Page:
Top 6 Med Ball Drills for Pitchers and Players

Med balls are a staple in the world of baseball strength and conditioning. This really shouldn’t be much of a surprise. Baseball is a rotational sport, so med ball work provides us with real-world transfer to the sport.  It is also one of the only ways to train upper body strength-speed in the frontal plane. Baseball med ball workouts and exercises are applicable to both hitting and pitching and can be used to create more efficient movement patterns and improve sequencing. However, drills using med balls are often performed poorly, largely in part because most athletes do not possess the understanding of what they are trying to accomplish with the exercise.

What Do Med Ball’s Actually Train?

Med ball throws are primarily used to train rotational power. In order to maximize rotational power, an athlete must be strong in both their core and hips. Developing this power includes overall strength but it is also the speed at which these drills are performed that contribute to the amount of power being produced.

As mentioned before, med balls have the ability to work on both strength and speed, with the idea that…

Each and every throw should be performed with full intent from start to finish

Some of the benefits to med ball work include:

    • Improved hip shoulder separation
    • Timing of internal and external rotation of the hips
    • Improved ability to hinge
    • Proper scapular loading

In order for an athlete’s core to see improvements in both strength and speed, this needs to happen in both the sagittal and transverse planes.  Let’s review each separately.

Transverse Plane (rotational)

When working in the transverse plane it is important to understand what muscles are actually being activated with specific med ball drills. The transverse plane can be thought of as rotation around the spine. This means the primary muscles being activated are the external and internal obliques. External Obliques are responsible for opposite side rotation, while internal obliques are responsible for same side rotation. While the entirety of the core is activated for stabilization, the primary movers in a rotational exercise are the obliques.

Med Ball Exercises

Exercises below are listed as a progression from Phase 1 through Phase 3.

Phase 1 – ½ Kneeling Side Throw – Introduces mechanics of upper half rotation

    • Cues – Stiff front leg, rotation into front hip, scapular rotation around rib cage

Phase 2 – Split Stance Shovel Pass – Progression allowing lower half to become more involved and be more sport specific.

    • Cues – Work “over” lead leg, deliver force into lead leg, let hips deliver the ball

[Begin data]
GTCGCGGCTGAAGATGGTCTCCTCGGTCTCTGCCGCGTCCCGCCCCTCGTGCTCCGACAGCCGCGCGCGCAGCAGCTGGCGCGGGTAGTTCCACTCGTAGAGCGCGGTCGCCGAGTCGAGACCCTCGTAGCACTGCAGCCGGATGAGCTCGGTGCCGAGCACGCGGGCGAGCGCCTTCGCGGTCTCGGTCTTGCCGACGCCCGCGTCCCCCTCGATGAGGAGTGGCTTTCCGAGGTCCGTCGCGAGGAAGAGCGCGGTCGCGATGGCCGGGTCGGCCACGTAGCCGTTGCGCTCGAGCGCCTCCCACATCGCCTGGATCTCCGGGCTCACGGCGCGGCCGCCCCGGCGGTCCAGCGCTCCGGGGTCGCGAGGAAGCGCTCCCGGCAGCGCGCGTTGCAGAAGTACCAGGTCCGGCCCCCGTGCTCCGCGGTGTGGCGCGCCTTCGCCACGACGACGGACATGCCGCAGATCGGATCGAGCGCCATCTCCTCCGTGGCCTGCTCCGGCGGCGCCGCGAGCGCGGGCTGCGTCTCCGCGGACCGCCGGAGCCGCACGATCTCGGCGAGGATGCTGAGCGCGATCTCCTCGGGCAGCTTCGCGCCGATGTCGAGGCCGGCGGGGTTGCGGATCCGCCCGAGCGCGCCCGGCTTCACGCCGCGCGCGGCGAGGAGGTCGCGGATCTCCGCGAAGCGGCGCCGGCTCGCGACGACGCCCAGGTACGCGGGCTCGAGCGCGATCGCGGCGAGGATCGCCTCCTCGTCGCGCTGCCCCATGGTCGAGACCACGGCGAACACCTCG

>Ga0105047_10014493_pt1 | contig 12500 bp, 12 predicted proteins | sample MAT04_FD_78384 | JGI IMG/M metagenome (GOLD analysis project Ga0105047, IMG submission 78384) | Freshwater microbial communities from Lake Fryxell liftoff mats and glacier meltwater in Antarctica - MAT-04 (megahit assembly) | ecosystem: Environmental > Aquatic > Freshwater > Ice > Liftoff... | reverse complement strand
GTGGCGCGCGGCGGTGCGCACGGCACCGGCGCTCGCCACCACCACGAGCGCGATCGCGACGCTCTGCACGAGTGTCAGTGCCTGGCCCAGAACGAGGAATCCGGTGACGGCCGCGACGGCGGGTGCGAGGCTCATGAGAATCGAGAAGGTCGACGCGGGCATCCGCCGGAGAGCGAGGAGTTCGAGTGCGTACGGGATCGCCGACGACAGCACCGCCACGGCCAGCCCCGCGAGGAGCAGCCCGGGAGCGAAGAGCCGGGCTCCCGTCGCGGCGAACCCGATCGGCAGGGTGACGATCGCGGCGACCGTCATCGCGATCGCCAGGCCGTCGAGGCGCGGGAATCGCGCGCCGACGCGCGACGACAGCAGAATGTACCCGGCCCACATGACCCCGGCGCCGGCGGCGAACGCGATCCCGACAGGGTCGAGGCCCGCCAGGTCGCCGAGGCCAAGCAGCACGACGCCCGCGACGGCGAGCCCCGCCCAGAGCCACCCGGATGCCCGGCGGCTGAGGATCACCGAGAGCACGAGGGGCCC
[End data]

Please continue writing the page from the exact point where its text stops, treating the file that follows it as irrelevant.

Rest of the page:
Phase 3 – Step Back Shovel Pass – Progression with primary focus on getting in and out the back hip quickly.

    • Cues – Hinge into back hip (loading), hips deliver the ball, “post-up” into lead leg

Sagittal Plane

The sagittal plane can be thought of as dividing the body into left and right. The types of movements that occur in this plane are primarily flexion and extension. When performing med ball exercises in the sagittal plane, the prime mover of the core is the rectus abdominis.

It is important to understand that while the rectus abdominis is the primary mover in the sagittal plane, it does get some help from the obliques in order to help maintain stability throughout the movement.

Med Ball Exercises

Exercises below are listed as a progression from Phase 1 through Phase 3.

Phase 1 – Kneeling OH Catch to Slam – Isolating upper half

    • Cues – Brace anterior core, catch and slam AFAP, throw ball hard enough to create “pre-load”

Phase 2  – Med Ball Slam – Progression incorporating lower half (full-body).

    • Cues – Create Triple Extension, Avoid Lower Lumbar Extension, Do Not try to stop the ball on release, Keep the ribs down

Phase 3 – Split Stance Stand Up Slam – Progression emphasizing lead leg blocking.

    • Cues – Avoid Lower Lumbar Extension, Brace Anterior Core, “Pull” through front heel, Deliver force into the ground


Early Off-Season

    • 120-150 Throws/Week
    • 2-3 Days/Week
    • 2 Drills – 3 x 5/side & 3 x 6 = 48 Throws x 3 Days/Week = 144 Total Throws
    • 4-8 lbs. depending on size of athlete

Mid Off-Season

    • 120-200 Throws/Week
    • 3 Days/Week
    • 1 Rotational & 1 Overhead per session
    • 2 Drills – 3 x 6/side & 3 x 6 = 54 Throws x 3 Days/Week = 162 Total Throws
    • 4-8 lbs. depending on size of athlete

Late Off-Season

    • Primarily Rotational
    • 2 Days/Week
    • 90-120 Throws
    • 2 Drills – 2 x 6/side = 48 Throws x 2 Days/Week = 96 Total Throws
    • 4-8 lbs. depending on size of athlete


    • Goal is to reduce Total Volume
    • Non-Dominant Side Only
    • 1-2 Days/Week
    • 2 Drills – 3 x 8 & 3 x 6 = 42 Throws x 2 Days/Week = 84 Total Throws
    • 4-8 lbs. depending on size of athlete

By Zach Kollar MS, CSCS (Strength and Conditioning Coach at RPP Baseball)

RPP Baseball Store

If you’d like to be placed on our email list please enter your email address below!